All three of them were released on bail in August 2016 after spending more than 3 years each in jail. What is surprising, however, is the strength and resolve which these workers showed despite the repeated and blatant violations of the law and the misuse of power by Marti Suzuki and the State. What we often miss when we hear about these so called conflicts in the news is how such periods of time affect the personal lives of those involved. The effects of the intimidation and torture were felt not just by the jailed workers but even their families and their friends. But a struggle such as this is also an opportunity for the workers to form new friendships and start new families. Pradeep Gujjar now lives in a house in Gurgaon with other members of the provisional committee. They work together on labour issues in the Manesar-Gurgaon belt. He thinks of them as his family.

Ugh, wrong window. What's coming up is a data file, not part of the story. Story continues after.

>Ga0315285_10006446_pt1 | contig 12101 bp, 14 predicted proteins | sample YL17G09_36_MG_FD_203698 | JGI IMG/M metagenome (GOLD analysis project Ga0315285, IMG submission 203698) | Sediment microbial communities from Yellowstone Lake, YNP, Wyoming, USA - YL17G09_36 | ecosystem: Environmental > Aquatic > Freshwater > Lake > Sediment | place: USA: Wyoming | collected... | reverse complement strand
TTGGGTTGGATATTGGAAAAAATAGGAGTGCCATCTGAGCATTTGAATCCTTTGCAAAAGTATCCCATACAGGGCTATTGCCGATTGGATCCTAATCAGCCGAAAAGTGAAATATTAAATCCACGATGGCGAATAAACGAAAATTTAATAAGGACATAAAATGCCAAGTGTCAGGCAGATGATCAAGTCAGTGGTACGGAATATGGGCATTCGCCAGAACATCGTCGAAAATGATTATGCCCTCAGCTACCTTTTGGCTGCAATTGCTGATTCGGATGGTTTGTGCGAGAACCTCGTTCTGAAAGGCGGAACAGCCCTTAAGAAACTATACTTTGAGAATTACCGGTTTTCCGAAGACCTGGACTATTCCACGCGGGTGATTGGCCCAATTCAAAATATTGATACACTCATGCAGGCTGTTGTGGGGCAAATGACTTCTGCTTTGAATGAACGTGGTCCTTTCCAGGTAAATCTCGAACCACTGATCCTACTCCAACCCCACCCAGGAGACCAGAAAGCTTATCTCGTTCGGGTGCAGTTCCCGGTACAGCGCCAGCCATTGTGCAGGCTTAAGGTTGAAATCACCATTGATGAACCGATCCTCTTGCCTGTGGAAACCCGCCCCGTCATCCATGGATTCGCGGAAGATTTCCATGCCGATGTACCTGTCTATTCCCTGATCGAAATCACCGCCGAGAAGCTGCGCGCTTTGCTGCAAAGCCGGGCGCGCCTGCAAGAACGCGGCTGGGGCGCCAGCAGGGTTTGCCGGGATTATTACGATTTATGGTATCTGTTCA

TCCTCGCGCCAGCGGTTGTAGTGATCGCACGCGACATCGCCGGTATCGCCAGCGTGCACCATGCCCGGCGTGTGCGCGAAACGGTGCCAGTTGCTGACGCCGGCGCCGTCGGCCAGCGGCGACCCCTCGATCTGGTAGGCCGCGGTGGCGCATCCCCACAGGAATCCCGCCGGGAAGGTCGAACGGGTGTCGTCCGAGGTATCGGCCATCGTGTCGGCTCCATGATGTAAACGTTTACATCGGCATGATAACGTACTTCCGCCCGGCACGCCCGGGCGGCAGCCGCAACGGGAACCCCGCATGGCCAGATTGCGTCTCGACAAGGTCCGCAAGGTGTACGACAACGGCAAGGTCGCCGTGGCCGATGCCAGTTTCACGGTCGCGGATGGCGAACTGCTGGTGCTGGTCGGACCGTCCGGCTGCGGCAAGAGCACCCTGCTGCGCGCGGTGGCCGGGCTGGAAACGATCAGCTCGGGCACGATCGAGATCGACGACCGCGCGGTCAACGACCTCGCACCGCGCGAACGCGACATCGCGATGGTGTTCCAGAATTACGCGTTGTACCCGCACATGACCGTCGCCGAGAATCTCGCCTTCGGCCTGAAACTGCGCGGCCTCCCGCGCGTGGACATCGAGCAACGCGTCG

The 6th anniversary of the Maruti Suzuki Employees Union (MSEU) or Jhanda Diwas was celebrated on 1st March this year. Union leaders from all over Manesar and Gurgaon came for the event. Almost all the speeches mentioned the sacrifices of the workers who had to go to jail. Those released on bail were told not to come to the event because it might be dangerous for them to be seen there. Messages of thanks from the families of the accused workers were read out. Many of the other workers had pooled in money for the court case. The meeting was a show of strength and unity as the workers made it quite clear to anybody listening that if their comrades are not acquitted, they will strike work all over Manesar.
(Judgment on the Maruti Workers case is to be pronounced today (March 10th 2017)after nearly 5 years, please await updates on our facebook page www.facebook.com/tnlabourblog))